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Universal Basic Income as the Future of Welfare

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Universal Basic Income as the Future of Welfare

Silicon Valley is in love with Universal Basic Income. Before anyone writes it off, it’s something people need to seriously consider.

If you haven’t heard about the concept of Universal Basic Income (UBI), maybe you’re missing something especially if you are tired of the debates over entitlement programs. This is an idea that is being embraced by Silicon Valley elites, so it’s not necessarily being taken as seriously as it could or should be. The basic premise is based on redistribution of wealth, but without a massive bureaucracy supporting it.

What UBI boils down to is setting a basic income level that everyone in a given country should receive, through employment and governmental support (if needed.) Those who do not make that minimum on their own would receive assistance to meet the level, period. That means no heavily bureaucratic programs that require millions of governmental employees to maintain. It would theoretically mean a simple payment each month to anyone who is not making that minimum amount of money, period.

While there are at least a million ways for the government to screw this up, and turn it into yet another monstrous bureaucracy, that doesn’t mean anyone should just shuffle this idea aside. It’s true that this wouldn’t resolve the issues of fraudulent claims for assistance, particularly in the case of people who manage to work under-the-table at least some of the time, it would effectively end the debate over minimum wages. In fact, it might lead to the abolition of minimum wage altogether, since it would no longer be necessary. It wouldn’t matter how much anyone is actually paid for any given job, since no matter what, they would at least end up with the UBI level of pay through simple payments from the government.

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It can be assumed that Silicon Valley elites are embracing this for two reasons. The first is the fact that they realize it’s very likely that their personal tax rates would eventually go down radically, assuming that government would remove the existing agencies that manage public assistance programs. Secondly, they’re probably assuming that this model would be heavily reliant on technology, for managing reporting of incomes, and disbursing automatic payments one way or another. Yes, they are hoping to profit at least a little from this idea, but that isn’t a good reason to ignore the concept.

The key to promoting UBI will be connected with radically reducing government spending on bureaucracy, and directly funneling tax dollars to where they are intended. Needless to say, this will not be popular among the Washington elite, since governmental largesse is a key component to remaining in office. However, it is not impossible, if the people are smart. Our current bureaucratic system necessarily is limited in who it benefits, even when one takes into account the myriad of entitlement programs that are out there. All of those programs are limited in their scope by both amount of money in their budgets, and overhead for employees managing them. If the people are made to realize that the overhead would no longer be an issue, and that there would no longer be massive amounts of paperwork and procedures for receiving benefits, perhaps they would not see UBI as a threat to their own bottom lines. That would mean that just government employees would be the only ones screaming against this, and it’s likely that if the public is warming to the idea, they would have difficulty finding anyone to support their cause.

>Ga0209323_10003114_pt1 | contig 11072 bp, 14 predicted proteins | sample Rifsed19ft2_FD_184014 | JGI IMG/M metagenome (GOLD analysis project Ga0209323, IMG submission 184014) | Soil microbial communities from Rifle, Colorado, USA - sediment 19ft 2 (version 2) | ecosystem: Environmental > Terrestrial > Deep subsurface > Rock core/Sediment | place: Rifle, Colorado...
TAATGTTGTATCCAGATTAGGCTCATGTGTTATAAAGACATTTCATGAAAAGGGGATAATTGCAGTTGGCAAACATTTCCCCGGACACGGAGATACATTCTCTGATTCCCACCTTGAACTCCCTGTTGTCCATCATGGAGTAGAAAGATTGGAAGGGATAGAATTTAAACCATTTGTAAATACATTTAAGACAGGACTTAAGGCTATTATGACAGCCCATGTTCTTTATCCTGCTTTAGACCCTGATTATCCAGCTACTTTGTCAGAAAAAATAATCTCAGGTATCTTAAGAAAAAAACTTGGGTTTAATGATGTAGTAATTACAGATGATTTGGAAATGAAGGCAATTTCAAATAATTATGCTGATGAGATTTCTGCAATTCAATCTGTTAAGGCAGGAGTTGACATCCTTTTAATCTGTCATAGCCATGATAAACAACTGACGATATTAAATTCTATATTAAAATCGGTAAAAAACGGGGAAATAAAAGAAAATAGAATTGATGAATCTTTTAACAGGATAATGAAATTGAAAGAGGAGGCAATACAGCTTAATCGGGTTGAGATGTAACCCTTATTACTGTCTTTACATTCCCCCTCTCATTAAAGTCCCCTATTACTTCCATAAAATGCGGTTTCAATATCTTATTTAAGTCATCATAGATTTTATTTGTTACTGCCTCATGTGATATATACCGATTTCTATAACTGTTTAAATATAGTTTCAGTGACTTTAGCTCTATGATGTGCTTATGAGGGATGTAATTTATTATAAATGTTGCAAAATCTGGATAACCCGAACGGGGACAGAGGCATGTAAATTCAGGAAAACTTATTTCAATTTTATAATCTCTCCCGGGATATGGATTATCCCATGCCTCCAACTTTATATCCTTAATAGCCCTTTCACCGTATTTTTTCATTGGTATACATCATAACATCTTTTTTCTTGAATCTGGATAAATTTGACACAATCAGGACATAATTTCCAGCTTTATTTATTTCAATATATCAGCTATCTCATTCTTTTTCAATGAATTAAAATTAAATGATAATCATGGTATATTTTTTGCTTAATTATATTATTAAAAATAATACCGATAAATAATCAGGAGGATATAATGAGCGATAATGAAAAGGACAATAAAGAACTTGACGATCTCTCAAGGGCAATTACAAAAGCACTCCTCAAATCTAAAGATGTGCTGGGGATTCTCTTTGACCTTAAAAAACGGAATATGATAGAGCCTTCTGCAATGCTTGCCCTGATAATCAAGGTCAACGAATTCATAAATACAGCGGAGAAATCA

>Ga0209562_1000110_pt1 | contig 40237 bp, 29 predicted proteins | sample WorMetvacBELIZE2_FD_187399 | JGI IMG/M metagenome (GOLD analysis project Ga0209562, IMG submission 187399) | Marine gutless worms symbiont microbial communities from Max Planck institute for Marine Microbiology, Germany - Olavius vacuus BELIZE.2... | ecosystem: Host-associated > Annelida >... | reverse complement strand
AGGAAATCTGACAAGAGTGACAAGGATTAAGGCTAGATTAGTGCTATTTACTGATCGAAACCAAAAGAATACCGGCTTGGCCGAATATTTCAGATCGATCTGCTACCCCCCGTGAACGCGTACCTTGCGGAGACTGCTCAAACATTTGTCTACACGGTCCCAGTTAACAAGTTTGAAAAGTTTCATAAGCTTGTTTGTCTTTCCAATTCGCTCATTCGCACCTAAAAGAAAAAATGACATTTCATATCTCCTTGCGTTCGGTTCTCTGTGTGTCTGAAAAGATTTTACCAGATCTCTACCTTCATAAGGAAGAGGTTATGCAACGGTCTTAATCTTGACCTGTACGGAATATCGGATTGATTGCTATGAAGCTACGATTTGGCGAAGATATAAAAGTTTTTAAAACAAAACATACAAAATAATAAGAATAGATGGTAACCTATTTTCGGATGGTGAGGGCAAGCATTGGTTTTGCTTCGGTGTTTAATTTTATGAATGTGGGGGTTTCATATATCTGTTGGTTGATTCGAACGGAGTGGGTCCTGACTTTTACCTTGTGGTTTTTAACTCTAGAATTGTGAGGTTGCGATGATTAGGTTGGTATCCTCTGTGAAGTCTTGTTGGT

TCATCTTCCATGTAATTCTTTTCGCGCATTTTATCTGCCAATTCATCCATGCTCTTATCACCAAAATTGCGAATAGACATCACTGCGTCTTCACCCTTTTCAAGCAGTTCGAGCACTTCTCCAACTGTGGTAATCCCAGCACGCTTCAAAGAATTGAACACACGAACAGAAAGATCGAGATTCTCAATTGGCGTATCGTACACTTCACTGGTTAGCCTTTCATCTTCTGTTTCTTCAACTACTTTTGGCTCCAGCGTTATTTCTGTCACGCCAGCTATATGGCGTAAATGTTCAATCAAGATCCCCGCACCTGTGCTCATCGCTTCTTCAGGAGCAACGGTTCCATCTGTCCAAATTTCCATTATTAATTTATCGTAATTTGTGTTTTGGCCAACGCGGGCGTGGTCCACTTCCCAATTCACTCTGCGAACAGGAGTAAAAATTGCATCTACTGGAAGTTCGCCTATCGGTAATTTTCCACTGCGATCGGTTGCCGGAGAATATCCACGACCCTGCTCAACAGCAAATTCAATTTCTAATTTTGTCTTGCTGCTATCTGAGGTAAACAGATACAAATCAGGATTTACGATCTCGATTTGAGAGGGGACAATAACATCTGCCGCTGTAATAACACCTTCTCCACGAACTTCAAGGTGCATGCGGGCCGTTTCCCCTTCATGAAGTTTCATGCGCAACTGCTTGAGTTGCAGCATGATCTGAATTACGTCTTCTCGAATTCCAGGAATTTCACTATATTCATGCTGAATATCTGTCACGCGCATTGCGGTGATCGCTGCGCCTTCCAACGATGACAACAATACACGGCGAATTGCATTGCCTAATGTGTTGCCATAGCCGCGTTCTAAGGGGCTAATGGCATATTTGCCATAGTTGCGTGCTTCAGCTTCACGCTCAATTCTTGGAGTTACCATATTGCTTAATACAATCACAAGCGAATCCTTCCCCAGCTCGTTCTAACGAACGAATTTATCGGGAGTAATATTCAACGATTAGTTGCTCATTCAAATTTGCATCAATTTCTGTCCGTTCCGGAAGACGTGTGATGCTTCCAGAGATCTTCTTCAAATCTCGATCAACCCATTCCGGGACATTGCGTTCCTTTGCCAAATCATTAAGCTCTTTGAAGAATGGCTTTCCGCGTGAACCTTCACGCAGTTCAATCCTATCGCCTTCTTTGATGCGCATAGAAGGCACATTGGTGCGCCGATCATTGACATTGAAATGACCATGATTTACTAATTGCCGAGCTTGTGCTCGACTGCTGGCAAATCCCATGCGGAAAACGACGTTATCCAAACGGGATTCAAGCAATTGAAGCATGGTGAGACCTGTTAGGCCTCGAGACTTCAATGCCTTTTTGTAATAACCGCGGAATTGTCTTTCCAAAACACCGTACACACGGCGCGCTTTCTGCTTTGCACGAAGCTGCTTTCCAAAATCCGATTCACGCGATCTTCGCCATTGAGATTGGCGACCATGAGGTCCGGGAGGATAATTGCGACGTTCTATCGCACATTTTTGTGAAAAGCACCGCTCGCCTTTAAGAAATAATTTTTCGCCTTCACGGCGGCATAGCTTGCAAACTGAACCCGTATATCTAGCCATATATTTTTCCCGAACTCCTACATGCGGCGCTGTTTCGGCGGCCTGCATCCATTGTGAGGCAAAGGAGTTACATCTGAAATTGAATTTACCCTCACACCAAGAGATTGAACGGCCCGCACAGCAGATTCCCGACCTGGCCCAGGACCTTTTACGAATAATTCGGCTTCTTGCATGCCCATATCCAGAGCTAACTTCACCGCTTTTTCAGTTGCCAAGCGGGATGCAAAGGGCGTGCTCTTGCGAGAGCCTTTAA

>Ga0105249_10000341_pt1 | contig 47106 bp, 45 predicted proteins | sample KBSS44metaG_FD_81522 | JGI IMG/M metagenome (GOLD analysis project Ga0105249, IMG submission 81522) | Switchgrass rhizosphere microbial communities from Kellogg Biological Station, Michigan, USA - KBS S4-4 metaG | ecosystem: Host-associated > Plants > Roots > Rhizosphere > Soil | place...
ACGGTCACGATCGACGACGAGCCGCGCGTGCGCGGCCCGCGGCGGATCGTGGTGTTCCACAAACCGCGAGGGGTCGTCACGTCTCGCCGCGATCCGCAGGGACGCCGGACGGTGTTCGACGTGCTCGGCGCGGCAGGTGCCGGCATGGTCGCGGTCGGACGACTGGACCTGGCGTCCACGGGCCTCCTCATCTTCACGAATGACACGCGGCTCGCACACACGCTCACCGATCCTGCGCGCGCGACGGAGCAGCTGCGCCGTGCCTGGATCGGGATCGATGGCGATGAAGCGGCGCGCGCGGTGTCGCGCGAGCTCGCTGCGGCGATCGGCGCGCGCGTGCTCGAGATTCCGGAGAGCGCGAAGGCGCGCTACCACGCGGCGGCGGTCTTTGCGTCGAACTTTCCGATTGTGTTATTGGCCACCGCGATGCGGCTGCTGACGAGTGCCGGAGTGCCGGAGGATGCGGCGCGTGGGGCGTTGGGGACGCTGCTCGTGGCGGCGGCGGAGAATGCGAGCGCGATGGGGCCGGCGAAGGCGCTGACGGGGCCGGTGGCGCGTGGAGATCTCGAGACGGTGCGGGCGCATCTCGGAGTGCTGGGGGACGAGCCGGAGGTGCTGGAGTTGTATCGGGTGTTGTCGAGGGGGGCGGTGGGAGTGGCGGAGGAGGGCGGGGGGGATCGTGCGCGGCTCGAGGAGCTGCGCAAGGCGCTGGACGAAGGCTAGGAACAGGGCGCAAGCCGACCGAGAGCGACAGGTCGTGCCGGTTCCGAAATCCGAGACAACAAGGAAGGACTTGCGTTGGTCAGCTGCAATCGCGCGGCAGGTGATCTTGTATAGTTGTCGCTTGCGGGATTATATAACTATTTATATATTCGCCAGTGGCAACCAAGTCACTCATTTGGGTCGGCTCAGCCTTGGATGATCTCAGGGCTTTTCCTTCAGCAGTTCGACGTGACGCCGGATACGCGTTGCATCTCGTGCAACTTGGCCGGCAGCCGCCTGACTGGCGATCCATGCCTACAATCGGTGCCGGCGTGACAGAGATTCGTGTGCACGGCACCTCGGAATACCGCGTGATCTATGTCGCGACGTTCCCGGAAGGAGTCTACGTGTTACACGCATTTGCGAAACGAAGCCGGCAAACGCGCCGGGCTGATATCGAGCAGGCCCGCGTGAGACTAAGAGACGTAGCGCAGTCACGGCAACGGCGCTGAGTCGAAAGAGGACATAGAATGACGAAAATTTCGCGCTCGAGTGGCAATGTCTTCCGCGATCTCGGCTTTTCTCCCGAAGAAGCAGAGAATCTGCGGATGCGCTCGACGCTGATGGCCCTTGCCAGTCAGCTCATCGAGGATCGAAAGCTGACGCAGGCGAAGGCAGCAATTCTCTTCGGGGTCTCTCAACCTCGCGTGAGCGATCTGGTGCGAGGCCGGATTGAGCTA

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In a perfect world, we would not need to have government stepping in at all to assist anyone with their basic and financial survival. We don’t live in a perfect world. What we definitely know is that our current systems for dealing with the needy are unsustainable, and will eventually drag our entire nation down. Perhaps UBI is the direction we need to consider. At the very least, it holds the potential to solve at least a few of the problems that are currently upsetting Americans enough to cause them to protest in the streets. The bonus is that UBI looks like the most “business friendly” option on the table – that’s both small and big businesses. People can hate business all they want, but at the end of the day, they’re the ones making jobs – not government.


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Liz Harrison
About Liz Harrison 66 Articles
Political commentator, former campaign operative, media executive, legal and medical writer, literary editor and publisher. Founder at Vigilant Liberty Radio, podcaster and radio talk-show host, and a sexual freedom activist.

2 Comments on Universal Basic Income as the Future of Welfare

  1. Oh this is such a dog whistle for me. Of all the ideas put out by the Green Party (and that’s where this comes from) this is one of the worst. Because while it’s laudable the idea that you would replace all forms of welfare for the poor with this one program in practice that would not happen.
    For the Greens and the others on the left this would be one an entitlement on top of another. And how big would the basic income be. Food, clothing, an apartment? What else?
    The place the author coming from is good, but I despise this idea. Absolutely despise it. The solution is to 1. get the economy going and 2. re-institute the welfare reform law from the 1990s so people move from welfare to work

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